Timeline of Psychology

387BC: Plato suggested that the brain is the mechanism of mental processes.

335BC: Aristotle suggested that the heart is the mechanism of mental processes.

1774AD: Franz Mesmer detailed his cure for some mental illness, originally called mesmerism and now known as hypnosis.

1793: Philippe Pinel released the first mental patients from confinement in the first massive movement for more humane treatment of the mentally ill.

1808: Franz Gall wrote about phrenology (the idea that a person's skull shape and placement of bumps on the head can reveal personality traits.

1834: Ernst Heinrich Weber published his perception theory of 'Just Noticeable Difference,' now known as Weber's Law.

1848: Phineas Gage suffered brain damage when an iron pole pierces his brain. His personality was changed but his intellect remained intact suggesting that an area of the brain plays a role in personality.

1859: Charles Darwin published the On the Origin of Species, detailing his view of evolution and expanding on the theory of 'Survival of the fittest.'

1861: French physician Paul Broca discovered an area in the left frontal lobe that plays a key role in language development.

1869: Sir Francis Galton, Influenced by Charles Darwin's 'Origin of the Species,' publishes 'Hereditary Genius,' and argues that intellectual abilities are biological in nature.

1874: Carl Wernicke published his work on the frontal lobe, detailing that damage to a specific area damages the ability to understand or produce language

1878: G. Stanley Hall received the first American Ph.D. in psychology. He later founded the American Psychological Association.

1879: Wilhelm Wundt founded the first formal laboratory of Psychology at the University of Leipzig, marking the formal beginning of the study of human emotions, behaviors, and cognitions.

1883: The first laboratory of psychology in America is established at Johns Hopkins University by G. Stanley Hall.

1885: Herman Ebbinghaus introduced the nonsense syllable as a means to study memory processes.

1896: Lightner Witmer opens the first psychological clinic in the United States, focusing on the assessment and treatment of individuals with learning difficulties.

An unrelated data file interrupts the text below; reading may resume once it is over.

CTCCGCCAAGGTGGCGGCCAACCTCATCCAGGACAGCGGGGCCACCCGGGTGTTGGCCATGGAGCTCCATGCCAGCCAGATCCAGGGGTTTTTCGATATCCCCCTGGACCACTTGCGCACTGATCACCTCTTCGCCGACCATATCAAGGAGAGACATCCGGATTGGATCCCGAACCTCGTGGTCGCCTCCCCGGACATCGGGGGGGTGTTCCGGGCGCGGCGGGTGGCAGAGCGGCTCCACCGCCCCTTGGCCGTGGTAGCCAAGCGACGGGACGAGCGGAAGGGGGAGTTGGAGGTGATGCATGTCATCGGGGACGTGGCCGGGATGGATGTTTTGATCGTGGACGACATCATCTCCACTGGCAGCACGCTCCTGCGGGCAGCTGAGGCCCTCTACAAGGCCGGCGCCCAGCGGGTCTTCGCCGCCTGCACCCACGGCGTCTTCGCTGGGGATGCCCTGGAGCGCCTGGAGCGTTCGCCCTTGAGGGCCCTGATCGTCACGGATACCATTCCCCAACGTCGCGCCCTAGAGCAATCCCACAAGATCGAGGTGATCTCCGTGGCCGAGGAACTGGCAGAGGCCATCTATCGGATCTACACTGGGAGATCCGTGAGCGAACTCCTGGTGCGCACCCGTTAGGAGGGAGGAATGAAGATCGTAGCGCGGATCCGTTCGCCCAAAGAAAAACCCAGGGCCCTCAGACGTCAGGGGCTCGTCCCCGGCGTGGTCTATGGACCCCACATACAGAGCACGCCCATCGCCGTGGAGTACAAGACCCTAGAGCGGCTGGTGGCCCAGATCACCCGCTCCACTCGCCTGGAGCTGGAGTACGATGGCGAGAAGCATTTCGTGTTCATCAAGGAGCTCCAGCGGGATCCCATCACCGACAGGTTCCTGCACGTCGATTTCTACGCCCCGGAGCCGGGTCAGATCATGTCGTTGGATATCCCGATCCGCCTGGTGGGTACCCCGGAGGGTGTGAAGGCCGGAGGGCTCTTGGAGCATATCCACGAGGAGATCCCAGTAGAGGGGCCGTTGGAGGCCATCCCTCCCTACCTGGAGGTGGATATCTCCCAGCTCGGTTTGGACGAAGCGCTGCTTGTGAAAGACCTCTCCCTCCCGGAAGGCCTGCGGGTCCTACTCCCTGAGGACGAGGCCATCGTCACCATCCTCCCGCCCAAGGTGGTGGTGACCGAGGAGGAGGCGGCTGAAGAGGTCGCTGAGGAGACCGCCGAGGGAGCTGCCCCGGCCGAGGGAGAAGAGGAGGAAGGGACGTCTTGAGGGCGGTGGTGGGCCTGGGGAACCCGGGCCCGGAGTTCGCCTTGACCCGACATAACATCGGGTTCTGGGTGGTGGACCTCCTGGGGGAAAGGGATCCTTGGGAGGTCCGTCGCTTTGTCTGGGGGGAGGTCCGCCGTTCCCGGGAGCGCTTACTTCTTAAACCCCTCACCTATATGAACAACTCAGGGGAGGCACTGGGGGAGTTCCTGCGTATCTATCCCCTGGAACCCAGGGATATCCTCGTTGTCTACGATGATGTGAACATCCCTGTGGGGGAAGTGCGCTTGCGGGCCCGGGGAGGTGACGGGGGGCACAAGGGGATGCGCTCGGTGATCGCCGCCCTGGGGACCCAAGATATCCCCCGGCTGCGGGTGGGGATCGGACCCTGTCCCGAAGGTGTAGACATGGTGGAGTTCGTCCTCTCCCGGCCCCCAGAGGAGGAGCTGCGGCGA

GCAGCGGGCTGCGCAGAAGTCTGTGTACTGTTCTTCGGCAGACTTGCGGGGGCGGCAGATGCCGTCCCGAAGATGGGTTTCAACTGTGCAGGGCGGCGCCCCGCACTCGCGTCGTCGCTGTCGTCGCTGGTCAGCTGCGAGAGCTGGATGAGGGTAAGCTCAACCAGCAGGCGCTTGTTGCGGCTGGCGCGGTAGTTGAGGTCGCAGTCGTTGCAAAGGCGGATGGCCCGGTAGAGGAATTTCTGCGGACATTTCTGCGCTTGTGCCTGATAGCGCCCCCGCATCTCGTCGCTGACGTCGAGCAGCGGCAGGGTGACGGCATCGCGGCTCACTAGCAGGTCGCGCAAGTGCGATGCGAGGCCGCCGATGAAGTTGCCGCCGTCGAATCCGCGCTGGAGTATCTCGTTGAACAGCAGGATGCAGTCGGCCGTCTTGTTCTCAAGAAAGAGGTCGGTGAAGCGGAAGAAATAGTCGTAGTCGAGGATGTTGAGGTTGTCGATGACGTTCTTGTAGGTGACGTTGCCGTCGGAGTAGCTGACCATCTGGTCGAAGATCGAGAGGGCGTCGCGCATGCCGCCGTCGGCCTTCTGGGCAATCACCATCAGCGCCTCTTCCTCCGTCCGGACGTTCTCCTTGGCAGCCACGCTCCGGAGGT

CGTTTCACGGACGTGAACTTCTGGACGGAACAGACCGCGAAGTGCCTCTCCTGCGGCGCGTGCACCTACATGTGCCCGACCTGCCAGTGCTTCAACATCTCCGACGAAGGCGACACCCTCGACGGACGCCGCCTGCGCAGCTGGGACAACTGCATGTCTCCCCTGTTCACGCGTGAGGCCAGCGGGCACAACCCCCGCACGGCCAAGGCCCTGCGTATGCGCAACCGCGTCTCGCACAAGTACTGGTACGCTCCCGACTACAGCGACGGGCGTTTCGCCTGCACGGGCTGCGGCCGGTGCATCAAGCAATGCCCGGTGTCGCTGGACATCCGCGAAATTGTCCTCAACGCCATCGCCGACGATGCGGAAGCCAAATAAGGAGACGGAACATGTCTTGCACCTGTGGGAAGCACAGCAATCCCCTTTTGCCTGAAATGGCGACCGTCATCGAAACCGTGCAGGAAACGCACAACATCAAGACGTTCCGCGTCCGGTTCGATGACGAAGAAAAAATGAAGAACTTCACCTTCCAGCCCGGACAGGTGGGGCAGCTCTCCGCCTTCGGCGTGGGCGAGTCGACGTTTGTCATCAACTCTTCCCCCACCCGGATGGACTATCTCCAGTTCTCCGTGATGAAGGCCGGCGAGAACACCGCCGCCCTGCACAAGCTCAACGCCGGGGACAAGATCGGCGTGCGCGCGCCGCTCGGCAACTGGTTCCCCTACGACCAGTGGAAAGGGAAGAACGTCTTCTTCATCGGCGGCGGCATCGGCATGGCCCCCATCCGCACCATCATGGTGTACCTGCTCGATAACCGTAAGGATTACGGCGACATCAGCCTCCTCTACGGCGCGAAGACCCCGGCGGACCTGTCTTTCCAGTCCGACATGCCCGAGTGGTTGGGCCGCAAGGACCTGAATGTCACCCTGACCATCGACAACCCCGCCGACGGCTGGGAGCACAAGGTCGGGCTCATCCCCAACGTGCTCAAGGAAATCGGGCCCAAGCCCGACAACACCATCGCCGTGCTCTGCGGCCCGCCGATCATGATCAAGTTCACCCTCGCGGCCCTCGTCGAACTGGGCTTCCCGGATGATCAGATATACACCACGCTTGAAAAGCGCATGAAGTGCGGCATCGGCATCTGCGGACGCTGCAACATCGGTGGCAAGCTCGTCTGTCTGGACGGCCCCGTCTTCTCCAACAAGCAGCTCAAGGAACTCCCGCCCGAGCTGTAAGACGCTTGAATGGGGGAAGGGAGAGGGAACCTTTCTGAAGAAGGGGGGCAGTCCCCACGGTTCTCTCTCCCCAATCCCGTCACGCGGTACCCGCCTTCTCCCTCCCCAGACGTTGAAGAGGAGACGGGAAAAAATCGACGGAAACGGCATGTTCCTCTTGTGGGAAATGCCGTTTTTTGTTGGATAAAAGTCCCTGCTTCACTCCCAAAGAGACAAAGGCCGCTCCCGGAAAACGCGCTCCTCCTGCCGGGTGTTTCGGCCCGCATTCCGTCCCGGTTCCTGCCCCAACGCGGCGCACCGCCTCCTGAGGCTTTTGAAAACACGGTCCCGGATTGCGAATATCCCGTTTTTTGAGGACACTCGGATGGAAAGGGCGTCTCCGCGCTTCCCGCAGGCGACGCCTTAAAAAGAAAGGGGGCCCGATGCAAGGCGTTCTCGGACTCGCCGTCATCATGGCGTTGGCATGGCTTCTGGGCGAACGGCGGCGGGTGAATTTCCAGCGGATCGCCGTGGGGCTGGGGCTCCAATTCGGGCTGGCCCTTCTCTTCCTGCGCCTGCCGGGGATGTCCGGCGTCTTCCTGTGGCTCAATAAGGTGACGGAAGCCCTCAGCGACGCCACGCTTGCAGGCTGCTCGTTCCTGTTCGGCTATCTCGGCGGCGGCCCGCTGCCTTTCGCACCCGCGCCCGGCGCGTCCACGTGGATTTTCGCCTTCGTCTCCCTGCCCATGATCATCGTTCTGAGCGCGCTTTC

1886: Sigmund Freud began performing therapy in Vienna, marking the beginning of personality theory.

1890: The term "Mental Tests" was coined by James Cattell, beginning the specialization in psychology now known as psychological assessment.

1890: Sir Francis Galton developed the technique known as the correlation to better understand the interrelationships in his intelligence studies.

1890: William James published 'Principles of Psychology,' that later became the foundation for functionalism.

1890: New York State passed the State Care Act, ordering indigent mentally ill patients out of poor-houses and into state hospitals for treatment and developing the first institution in the U.S. for psychiatric research.

1892: Foundation of the American Psychological Association (APA) headed by G. Stanley Hall, with an initial membership of 42.

1895: Alfred Binet founded the first laboratory of psychodiagnosis.

1896: Writings by John Dewey began the school of thought known as functionalism.

1896: Lightner Witmer opens the first psychological clinic in the United States, focusing on the assessment and treatment of individuals with learning difficulties.

1898: Edward Thorndike developed the 'Law of Effect,' arguing that "a stimulus-response chain is strengthened if the outcome of that chain is positive."

1900: Sigmund Freud published 'Interpretation of Dreams' marking the beginning of Psychoanalytic Thought.

1901: The British Psychological Society was founded.

1905: Alfred Binet's Intelligence Test, the first practical intelligence test, was published in France. It focused on identifying children with learning disabilities.

1906: The Journal of Abnormal Psychology was founded by Morton Prince.

1908: Ivan Pavlov published the first studies on Classical Conditioning laying the foundation for behaviorism.